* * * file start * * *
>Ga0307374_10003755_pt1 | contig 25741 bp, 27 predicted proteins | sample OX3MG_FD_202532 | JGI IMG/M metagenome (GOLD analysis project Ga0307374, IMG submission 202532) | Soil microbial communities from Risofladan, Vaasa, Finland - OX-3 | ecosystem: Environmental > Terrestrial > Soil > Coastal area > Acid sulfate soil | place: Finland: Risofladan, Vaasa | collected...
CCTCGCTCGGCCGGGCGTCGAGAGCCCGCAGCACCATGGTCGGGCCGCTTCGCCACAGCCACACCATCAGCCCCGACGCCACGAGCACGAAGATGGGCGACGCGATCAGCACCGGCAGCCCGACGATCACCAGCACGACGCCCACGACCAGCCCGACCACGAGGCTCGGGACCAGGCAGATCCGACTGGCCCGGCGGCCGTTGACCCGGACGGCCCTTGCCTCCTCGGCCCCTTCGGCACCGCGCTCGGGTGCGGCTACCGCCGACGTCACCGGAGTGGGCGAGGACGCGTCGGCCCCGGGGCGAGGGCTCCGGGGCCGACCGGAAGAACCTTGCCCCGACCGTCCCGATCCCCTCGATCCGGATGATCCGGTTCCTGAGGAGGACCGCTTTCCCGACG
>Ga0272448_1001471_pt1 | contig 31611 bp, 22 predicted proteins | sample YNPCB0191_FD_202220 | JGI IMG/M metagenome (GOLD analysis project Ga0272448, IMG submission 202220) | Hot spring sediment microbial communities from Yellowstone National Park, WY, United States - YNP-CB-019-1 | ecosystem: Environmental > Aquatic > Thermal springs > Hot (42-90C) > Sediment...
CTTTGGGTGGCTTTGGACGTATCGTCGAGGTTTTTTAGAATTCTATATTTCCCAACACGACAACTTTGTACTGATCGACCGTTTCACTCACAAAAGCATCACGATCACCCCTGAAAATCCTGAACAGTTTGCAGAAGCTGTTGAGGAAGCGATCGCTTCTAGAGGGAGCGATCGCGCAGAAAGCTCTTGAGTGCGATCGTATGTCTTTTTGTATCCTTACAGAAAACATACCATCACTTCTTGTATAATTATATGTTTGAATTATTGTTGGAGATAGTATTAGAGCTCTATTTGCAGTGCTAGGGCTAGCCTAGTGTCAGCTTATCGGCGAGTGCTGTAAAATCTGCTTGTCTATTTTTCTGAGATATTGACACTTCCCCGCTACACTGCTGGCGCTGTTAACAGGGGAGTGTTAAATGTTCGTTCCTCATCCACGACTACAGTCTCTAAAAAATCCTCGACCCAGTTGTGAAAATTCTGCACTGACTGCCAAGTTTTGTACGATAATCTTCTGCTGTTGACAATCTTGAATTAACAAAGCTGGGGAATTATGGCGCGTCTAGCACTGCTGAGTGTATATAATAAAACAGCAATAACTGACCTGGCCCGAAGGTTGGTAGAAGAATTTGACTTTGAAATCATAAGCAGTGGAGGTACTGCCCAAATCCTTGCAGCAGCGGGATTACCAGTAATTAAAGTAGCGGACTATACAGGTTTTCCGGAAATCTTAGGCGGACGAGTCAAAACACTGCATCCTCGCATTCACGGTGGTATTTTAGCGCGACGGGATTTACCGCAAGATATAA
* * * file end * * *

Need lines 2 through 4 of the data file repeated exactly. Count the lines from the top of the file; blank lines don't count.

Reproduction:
CCTCGCTCGGCCGGGCGTCGAGAGCCCGCAGCACCATGGTCGGGCCGCTTCGCCACAGCCACACCATCAGCCCCGACGCCACGAGCACGAAGATGGGCGACGCGATCAGCACCGGCAGCCCGACGATCACCAGCACGACGCCCACGACCAGCCCGACCACGAGGCTCGGGACCAGGCAGATCCGACTGGCCCGGCGGCCGTTGACCCGGACGGCCCTTGCCTCCTCGGCCCCTTCGGCACCGCGCTCGGGTGCGGCTACCGCCGACGTCACCGGAGTGGGCGAGGACGCGTCGGCCCCGGGGCGAGGGCTCCGGGGCCGACCGGAAGAACCTTGCCCCGACCGTCCCGATCCCCTCGATCCGGATGATCCGGTTCCTGAGGAGGACCGCTTTCCCGACG
>Ga0272448_1001471_pt1 | contig 31611 bp, 22 predicted proteins | sample YNPCB0191_FD_202220 | JGI IMG/M metagenome (GOLD analysis project Ga0272448, IMG submission 202220) | Hot spring sediment microbial communities from Yellowstone National Park, WY, United States - YNP-CB-019-1 | ecosystem: Environmental > Aquatic > Thermal springs > Hot (42-90C) > Sediment...
CTTTGGGTGGCTTTGGACGTATCGTCGAGGTTTTTTAGAATTCTATATTTCCCAACACGACAACTTTGTACTGATCGACCGTTTCACTCACAAAAGCATCACGATCACCCCTGAAAATCCTGAACAGTTTGCAGAAGCTGTTGAGGAAGCGATCGCTTCTAGAGGGAGCGATCGCGCAGAAAGCTCTTGAGTGCGATCGTATGTCTTTTTGTATCCTTACAGAAAACATACCATCACTTCTTGTATAATTATATGTTTGAATTATTGTTGGAGATAGTATTAGAGCTCTATTTGCAGTGCTAGGGCTAGCCTAGTGTCAGCTTATCGGCGAGTGCTGTAAAATCTGCTTGTCTATTTTTCTGAGATATTGACACTTCCCCGCTACACTGCTGGCGCTGTTAACAGGGGAGTGTTAAATGTTCGTTCCTCATCCACGACTACAGTCTCTAAAAAATCCTCGACCCAGTTGTGAAAATTCTGCACTGACTGCCAAGTTTTGTACGATAATCTTCTGCTGTTGACAATCTTGAATTAACAAAGCTGGGGAATTATGGCGCGTCTAGCACTGCTGAGTGTATATAATAAAACAGCAATAACTGACCTGGCCCGAAGGTTGGTAGAAGAATTTGACTTTGAAATCATAAGCAGTGGAGGTACTGCCCAAATCCTTGCAGCAGCGGGATTACCAGTAATTAAAGTAGCGGACTATACAGGTTTTCCGGAAATCTTAGGCGGACGAGTCAAAACACTGCATCCTCGCATTCACGGTGGTATTTTAGCGCGACGGGATTTACCGCAAGATATAA